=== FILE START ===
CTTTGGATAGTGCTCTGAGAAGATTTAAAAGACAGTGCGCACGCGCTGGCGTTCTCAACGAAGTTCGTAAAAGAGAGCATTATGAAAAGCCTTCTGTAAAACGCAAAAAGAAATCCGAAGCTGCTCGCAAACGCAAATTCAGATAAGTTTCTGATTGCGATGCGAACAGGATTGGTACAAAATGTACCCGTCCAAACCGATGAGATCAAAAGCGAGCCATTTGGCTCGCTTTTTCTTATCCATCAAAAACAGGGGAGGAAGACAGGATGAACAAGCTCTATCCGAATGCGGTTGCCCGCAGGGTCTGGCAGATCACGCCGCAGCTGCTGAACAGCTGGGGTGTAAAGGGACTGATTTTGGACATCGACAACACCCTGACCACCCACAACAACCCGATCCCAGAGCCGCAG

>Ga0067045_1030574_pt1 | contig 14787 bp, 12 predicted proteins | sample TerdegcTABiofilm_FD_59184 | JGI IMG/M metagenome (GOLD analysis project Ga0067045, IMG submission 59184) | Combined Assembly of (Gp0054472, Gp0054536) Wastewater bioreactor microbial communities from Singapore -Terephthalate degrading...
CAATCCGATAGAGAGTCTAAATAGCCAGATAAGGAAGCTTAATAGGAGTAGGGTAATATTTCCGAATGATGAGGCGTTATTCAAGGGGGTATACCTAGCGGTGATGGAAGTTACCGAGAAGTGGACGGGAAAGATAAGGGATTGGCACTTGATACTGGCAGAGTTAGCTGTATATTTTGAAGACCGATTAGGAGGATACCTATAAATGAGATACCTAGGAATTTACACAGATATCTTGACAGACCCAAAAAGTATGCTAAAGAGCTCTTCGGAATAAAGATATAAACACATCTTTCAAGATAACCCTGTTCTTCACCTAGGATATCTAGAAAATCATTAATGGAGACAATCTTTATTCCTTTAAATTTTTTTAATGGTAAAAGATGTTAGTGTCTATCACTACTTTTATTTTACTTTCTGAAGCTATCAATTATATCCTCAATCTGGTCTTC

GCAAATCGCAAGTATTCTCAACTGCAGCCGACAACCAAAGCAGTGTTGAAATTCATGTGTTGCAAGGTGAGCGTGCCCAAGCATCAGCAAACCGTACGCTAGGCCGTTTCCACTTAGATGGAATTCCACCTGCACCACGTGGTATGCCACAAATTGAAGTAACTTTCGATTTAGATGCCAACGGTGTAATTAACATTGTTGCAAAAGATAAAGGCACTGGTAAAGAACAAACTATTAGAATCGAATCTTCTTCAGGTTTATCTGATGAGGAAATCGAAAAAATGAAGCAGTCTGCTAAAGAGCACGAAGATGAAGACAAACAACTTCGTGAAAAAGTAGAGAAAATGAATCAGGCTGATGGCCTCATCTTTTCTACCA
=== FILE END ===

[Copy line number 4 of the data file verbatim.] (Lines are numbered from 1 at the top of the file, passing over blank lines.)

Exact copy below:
GCAAATCGCAAGTATTCTCAACTGCAGCCGACAACCAAAGCAGTGTTGAAATTCATGTGTTGCAAGGTGAGCGTGCCCAAGCATCAGCAAACCGTACGCTAGGCCGTTTCCACTTAGATGGAATTCCACCTGCACCACGTGGTATGCCACAAATTGAAGTAACTTTCGATTTAGATGCCAACGGTGTAATTAACATTGTTGCAAAAGATAAAGGCACTGGTAAAGAACAAACTATTAGAATCGAATCTTCTTCAGGTTTATCTGATGAGGAAATCGAAAAAATGAAGCAGTCTGCTAAAGAGCACGAAGATGAAGACAAACAACTTCGTGAAAAAGTAGAGAAAATGAATCAGGCTGATGGCCTCATCTTTTCTACCA